The Order of the Rising Sun is a Japanese order, established in 1875 by Emperor Meiji. The Order was the first national decoration awarded by the Japanese government, created on 10 April 1875 by decree of the Council of State; the badge features rays of sunlight from the rising sun. The design of the Rising Sun symbolizes energy as powerful as the rising sun in parallel with the "rising sun" concept of Japan; the order is awarded to those who have made distinguished achievements in international relations, promotion of Japanese culture, advancements in their field, development in welfare or preservation of the environment. Prior to the end of World War II, it was awarded for exemplary military service. Beginning in 2003, the two lowest rankings for the Order of the Rising Sun were abolished, with the highest degree becoming a separate order known as the Order of the Paulownia Flowers, with the single rank of Grand Cordon. While it is the third highest order bestowed by the Japanese government, it is however the highest ordinarily conferred order.
The highest Japanese order, the Order of the Chrysanthemum, is reserved for heads of state or royalty, while the second highest order, the Order of the Paulownia Flowers, is reserved for politicians. The modern version of this honour has been conferred on non-Japanese recipients beginning in 1981; the awarding of the Order is administered by the Decoration Bureau of the Cabinet Office headed by the Japanese Prime Minister. It can be awarded posthumously; the Order was awarded in nine classes until 2003, when the Grand Cordon with Paulownia Flowers was made a separate order, the lowest two classes were abolished. Since it has been awarded in six classes. Conventionally, a diploma is prepared to accompany the insignia of the order, in some rare instances, the personal signature of the Emperor will have been added; as an illustration of the wording of the text, a translation of a representative 1929 diploma says: By the grace of Heaven, Emperor of Japan, seated on the throne occupied by the same dynasty from time immemorial, We confer the Second Class of the Imperial Order of Meiji upon Henry Waters Taft, a citizen of the United States of America and a director of the Japan Society of New York, invest him with the insignia of the same class of the Order of the Double Rays of the Rising Sun, in expression of the good will which we entertain towards him.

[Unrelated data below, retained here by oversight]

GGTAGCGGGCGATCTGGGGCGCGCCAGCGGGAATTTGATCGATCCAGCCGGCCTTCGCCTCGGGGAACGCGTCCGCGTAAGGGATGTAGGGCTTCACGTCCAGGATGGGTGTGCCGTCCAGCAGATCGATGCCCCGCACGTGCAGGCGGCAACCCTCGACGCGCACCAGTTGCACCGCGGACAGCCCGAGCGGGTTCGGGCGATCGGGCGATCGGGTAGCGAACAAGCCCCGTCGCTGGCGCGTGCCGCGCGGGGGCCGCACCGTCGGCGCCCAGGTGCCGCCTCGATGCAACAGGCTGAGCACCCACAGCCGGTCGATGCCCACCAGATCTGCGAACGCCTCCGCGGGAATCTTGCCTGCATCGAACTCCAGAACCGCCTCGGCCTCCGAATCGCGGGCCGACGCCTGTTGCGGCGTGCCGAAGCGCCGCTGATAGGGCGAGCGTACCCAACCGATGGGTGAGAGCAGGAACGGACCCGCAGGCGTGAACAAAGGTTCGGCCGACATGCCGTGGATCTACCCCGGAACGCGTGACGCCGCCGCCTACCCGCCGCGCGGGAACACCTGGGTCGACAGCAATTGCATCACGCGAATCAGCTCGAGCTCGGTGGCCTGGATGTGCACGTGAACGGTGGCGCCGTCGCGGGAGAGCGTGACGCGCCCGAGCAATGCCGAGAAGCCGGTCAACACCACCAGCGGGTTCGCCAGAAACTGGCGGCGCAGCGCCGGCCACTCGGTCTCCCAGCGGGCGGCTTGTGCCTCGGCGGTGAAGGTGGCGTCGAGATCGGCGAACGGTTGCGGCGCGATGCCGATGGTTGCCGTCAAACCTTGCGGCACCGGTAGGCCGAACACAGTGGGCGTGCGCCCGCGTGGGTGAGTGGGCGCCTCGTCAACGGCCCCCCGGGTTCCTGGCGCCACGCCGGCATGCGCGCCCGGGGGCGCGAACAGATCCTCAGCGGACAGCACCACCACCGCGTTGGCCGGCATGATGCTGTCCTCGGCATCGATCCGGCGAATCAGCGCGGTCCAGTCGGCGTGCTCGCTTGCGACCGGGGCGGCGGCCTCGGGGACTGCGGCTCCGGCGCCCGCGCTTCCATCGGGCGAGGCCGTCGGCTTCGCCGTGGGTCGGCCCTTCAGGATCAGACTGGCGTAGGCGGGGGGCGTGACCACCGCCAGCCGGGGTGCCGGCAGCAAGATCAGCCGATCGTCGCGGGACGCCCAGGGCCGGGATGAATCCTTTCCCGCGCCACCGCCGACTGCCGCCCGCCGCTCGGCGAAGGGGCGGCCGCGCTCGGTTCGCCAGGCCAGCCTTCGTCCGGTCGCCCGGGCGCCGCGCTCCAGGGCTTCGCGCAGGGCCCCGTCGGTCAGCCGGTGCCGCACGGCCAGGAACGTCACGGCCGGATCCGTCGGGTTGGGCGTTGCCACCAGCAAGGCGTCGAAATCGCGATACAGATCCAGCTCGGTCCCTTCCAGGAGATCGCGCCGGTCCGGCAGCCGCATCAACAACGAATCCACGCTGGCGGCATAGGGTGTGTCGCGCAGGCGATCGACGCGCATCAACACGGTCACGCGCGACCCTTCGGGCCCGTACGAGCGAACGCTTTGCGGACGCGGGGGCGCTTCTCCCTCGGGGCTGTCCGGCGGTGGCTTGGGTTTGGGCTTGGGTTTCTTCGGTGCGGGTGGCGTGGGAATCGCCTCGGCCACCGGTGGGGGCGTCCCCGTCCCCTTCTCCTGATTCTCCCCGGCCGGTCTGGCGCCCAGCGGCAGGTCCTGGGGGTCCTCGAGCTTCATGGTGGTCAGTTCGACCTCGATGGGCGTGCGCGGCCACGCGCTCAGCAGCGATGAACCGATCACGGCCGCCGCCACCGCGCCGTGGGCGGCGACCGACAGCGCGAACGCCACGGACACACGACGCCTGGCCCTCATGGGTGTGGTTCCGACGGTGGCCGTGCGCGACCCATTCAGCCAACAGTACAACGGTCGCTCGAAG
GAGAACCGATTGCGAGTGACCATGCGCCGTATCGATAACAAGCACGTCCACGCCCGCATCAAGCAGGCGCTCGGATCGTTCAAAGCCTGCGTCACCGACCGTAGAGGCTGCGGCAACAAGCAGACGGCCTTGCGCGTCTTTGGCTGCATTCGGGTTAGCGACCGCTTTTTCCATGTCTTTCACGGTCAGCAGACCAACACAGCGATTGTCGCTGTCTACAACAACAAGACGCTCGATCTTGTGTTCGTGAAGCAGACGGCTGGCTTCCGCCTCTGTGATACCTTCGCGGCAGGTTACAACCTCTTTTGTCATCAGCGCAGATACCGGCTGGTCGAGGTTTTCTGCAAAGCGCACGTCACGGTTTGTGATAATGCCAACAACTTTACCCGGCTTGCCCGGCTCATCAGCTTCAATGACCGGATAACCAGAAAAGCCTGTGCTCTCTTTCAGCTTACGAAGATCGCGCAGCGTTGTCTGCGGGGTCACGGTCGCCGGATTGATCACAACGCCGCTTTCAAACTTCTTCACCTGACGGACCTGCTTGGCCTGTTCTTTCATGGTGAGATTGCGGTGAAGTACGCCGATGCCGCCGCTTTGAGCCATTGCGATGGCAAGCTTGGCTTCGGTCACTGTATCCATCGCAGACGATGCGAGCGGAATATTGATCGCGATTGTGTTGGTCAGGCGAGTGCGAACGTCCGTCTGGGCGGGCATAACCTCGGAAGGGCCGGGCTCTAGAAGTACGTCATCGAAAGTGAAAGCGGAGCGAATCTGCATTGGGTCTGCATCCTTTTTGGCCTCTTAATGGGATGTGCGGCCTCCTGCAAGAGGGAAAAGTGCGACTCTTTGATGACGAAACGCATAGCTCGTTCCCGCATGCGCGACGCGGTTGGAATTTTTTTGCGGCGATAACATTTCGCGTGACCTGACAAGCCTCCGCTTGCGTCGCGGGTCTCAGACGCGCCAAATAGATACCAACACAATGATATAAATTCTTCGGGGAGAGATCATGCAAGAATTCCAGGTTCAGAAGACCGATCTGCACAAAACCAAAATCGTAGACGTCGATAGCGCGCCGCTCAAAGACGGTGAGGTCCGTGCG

In witness whereof, we have hereunto set our hand and caused the Grand Seal of State to be affixed at the Imperial Palace, this thirteenth day of the fifth month of the fourth year of Shōwa, corresponding to the 2,589th year from the accession to the throne of Emperor Jimmu." The star for the Grand Cordon and Second Class is a silver star of eight points, each point having three alternating silver rays. It is worn on the right chest for the 2nd Class; the badge for the Grand Cordon to Sixth Classes is an eight-pointed badge bearing a central red enamelled sun disc, with gilt points, with four gilt and four silver points, or with silver points. It is suspended from three enamelled paulownia leaves on a ribbon in white with red border stripes, worn as a sash from the right shoulder for the Grand Cordon, as a necklet for the 2nd and 3rd Classes and on the left chest for the 4th to 6th Classes; the badge for the Seventh and Eighth Classes consisted of a silver medal in the shape of three paulownia leaves, enamelled for the 7th Class and plain for the 8th Class.
Both were suspended on a ribbon, again in white with red border stripes, worn on the left chest. Both classes were abolished in 2003 and replaced by the Order of the Paulownia Flowers, a single-class order that now ranks above the Order of the Rising Sun. Henry Hajimu Fujii, 1971 Bolesław Orliński, 1926 Fudeko Reekie, 2013 John Wilson, 1895 In 2003, the 7th and 8th levels – named for leaves of the Paulownia tree, long used as a mon for the highest levels of Japanese society – were moved to a new and distinct order, the single-class Order of the Paulownia Flowers. Tetsuzō Iwamoto 1942 Leonard Kubiak 1926 In 2003, the 7th and 8th levels – named for leaves of the Paulownia tree, long used as a mon for the highest levels of Japanese society – were moved to a new and distinct order, the single-class Order of the Paulownia Flowers. Order of Civil Merit Order of Chula Chom Klao and Order of the White Elephant Order of St. Michael and St. George Legion of Honour Order of Merit of the Federal Republic of Germany Order "For Merit to the Fatherland" Order of Isabella the Catholic Order of Merit of the Italian Republic Decoration of Honour for Services to the Republic of Austria Order of Prince Henry Peterson, James W. Barry C. Weaver and Michael A. Quigley.
Orders and Medals of Japan and Associated States. San Ramon, California: Orders and Medals Society of America. ISBN 1-890974-09-9. Japan, Cabinet Office: Decorations and Medals Decoration Bureau: Order of the Rising Sun Japan Mint: Production Process